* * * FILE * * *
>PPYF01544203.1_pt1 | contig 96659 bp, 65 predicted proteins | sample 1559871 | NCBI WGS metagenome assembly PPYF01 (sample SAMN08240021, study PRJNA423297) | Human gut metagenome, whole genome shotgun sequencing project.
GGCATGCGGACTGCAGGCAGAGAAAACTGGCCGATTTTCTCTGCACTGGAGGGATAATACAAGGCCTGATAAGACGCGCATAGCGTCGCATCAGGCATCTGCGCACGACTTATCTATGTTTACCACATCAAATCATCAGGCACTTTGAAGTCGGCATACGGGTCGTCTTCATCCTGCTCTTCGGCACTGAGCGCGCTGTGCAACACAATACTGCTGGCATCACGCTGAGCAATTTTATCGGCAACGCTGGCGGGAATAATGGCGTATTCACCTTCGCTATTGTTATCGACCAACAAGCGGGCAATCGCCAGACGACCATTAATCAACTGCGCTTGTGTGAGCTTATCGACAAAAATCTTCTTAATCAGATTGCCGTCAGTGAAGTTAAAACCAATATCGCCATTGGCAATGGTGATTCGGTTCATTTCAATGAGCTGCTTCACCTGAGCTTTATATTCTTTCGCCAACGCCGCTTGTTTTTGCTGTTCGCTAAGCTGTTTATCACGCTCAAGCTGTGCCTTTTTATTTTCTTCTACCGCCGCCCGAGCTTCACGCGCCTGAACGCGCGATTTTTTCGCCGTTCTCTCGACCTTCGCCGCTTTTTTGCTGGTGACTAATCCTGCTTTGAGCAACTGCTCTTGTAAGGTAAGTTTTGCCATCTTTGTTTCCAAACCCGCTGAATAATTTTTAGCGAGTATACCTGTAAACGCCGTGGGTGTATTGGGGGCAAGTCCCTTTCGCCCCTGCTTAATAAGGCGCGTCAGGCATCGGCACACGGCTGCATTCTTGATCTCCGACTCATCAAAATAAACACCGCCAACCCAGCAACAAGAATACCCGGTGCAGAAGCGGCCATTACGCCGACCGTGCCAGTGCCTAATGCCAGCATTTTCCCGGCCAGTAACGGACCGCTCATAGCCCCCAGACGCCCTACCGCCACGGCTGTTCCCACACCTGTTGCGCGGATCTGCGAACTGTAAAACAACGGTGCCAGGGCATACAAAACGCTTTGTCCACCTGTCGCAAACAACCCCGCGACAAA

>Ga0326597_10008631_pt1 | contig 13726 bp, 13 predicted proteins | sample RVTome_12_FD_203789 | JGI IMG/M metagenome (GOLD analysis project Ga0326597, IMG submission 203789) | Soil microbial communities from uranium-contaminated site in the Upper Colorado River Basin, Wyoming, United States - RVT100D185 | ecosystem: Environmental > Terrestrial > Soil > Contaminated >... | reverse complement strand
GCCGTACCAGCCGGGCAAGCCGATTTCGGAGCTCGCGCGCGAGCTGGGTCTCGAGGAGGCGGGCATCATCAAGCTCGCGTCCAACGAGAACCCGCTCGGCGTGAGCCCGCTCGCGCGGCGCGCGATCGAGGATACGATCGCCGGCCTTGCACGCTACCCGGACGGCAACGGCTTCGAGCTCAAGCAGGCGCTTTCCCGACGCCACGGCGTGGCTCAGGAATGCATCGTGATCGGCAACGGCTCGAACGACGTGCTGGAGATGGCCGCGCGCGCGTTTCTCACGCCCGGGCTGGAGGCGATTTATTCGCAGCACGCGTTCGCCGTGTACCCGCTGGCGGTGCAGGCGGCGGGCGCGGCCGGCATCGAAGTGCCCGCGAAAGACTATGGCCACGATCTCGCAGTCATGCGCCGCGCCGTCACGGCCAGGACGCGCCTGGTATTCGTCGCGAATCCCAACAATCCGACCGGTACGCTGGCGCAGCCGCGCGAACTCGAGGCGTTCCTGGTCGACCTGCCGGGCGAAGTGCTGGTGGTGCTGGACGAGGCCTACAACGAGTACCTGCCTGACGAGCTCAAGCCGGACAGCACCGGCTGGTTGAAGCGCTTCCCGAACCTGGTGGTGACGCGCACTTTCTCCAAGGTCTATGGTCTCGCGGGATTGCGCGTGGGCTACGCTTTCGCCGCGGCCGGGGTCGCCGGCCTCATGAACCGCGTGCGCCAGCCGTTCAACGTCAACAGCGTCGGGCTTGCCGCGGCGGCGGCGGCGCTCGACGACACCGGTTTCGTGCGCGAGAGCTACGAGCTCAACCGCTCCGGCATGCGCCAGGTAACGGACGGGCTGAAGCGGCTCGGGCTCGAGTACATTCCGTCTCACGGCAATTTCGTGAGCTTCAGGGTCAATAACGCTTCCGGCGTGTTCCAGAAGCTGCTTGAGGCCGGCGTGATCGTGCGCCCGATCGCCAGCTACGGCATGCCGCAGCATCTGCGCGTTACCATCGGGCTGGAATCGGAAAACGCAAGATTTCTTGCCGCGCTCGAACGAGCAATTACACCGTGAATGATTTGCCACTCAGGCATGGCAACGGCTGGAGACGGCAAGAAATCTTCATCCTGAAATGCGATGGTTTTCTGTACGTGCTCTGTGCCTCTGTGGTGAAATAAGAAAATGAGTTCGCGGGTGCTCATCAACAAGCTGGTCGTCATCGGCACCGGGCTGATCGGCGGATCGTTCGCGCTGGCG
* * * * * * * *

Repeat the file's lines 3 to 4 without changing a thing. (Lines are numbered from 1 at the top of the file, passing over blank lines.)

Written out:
>Ga0326597_10008631_pt1 | contig 13726 bp, 13 predicted proteins | sample RVTome_12_FD_203789 | JGI IMG/M metagenome (GOLD analysis project Ga0326597, IMG submission 203789) | Soil microbial communities from uranium-contaminated site in the Upper Colorado River Basin, Wyoming, United States - RVT100D185 | ecosystem: Environmental > Terrestrial > Soil > Contaminated >... | reverse complement strand
GCCGTACCAGCCGGGCAAGCCGATTTCGGAGCTCGCGCGCGAGCTGGGTCTCGAGGAGGCGGGCATCATCAAGCTCGCGTCCAACGAGAACCCGCTCGGCGTGAGCCCGCTCGCGCGGCGCGCGATCGAGGATACGATCGCCGGCCTTGCACGCTACCCGGACGGCAACGGCTTCGAGCTCAAGCAGGCGCTTTCCCGACGCCACGGCGTGGCTCAGGAATGCATCGTGATCGGCAACGGCTCGAACGACGTGCTGGAGATGGCCGCGCGCGCGTTTCTCACGCCCGGGCTGGAGGCGATTTATTCGCAGCACGCGTTCGCCGTGTACCCGCTGGCGGTGCAGGCGGCGGGCGCGGCCGGCATCGAAGTGCCCGCGAAAGACTATGGCCACGATCTCGCAGTCATGCGCCGCGCCGTCACGGCCAGGACGCGCCTGGTATTCGTCGCGAATCCCAACAATCCGACCGGTACGCTGGCGCAGCCGCGCGAACTCGAGGCGTTCCTGGTCGACCTGCCGGGCGAAGTGCTGGTGGTGCTGGACGAGGCCTACAACGAGTACCTGCCTGACGAGCTCAAGCCGGACAGCACCGGCTGGTTGAAGCGCTTCCCGAACCTGGTGGTGACGCGCACTTTCTCCAAGGTCTATGGTCTCGCGGGATTGCGCGTGGGCTACGCTTTCGCCGCGGCCGGGGTCGCCGGCCTCATGAACCGCGTGCGCCAGCCGTTCAACGTCAACAGCGTCGGGCTTGCCGCGGCGGCGGCGGCGCTCGACGACACCGGTTTCGTGCGCGAGAGCTACGAGCTCAACCGCTCCGGCATGCGCCAGGTAACGGACGGGCTGAAGCGGCTCGGGCTCGAGTACATTCCGTCTCACGGCAATTTCGTGAGCTTCAGGGTCAATAACGCTTCCGGCGTGTTCCAGAAGCTGCTTGAGGCCGGCGTGATCGTGCGCCCGATCGCCAGCTACGGCATGCCGCAGCATCTGCGCGTTACCATCGGGCTGGAATCGGAAAACGCAAGATTTCTTGCCGCGCTCGAACGAGCAATTACACCGTGAATGATTTGCCACTCAGGCATGGCAACGGCTGGAGACGGCAAGAAATCTTCATCCTGAAATGCGATGGTTTTCTGTACGTGCTCTGTGCCTCTGTGGTGAAATAAGAAAATGAGTTCGCGGGTGCTCATCAACAAGCTGGTCGTCATCGGCACCGGGCTGATCGGCGGATCGTTCGCGCTGGCG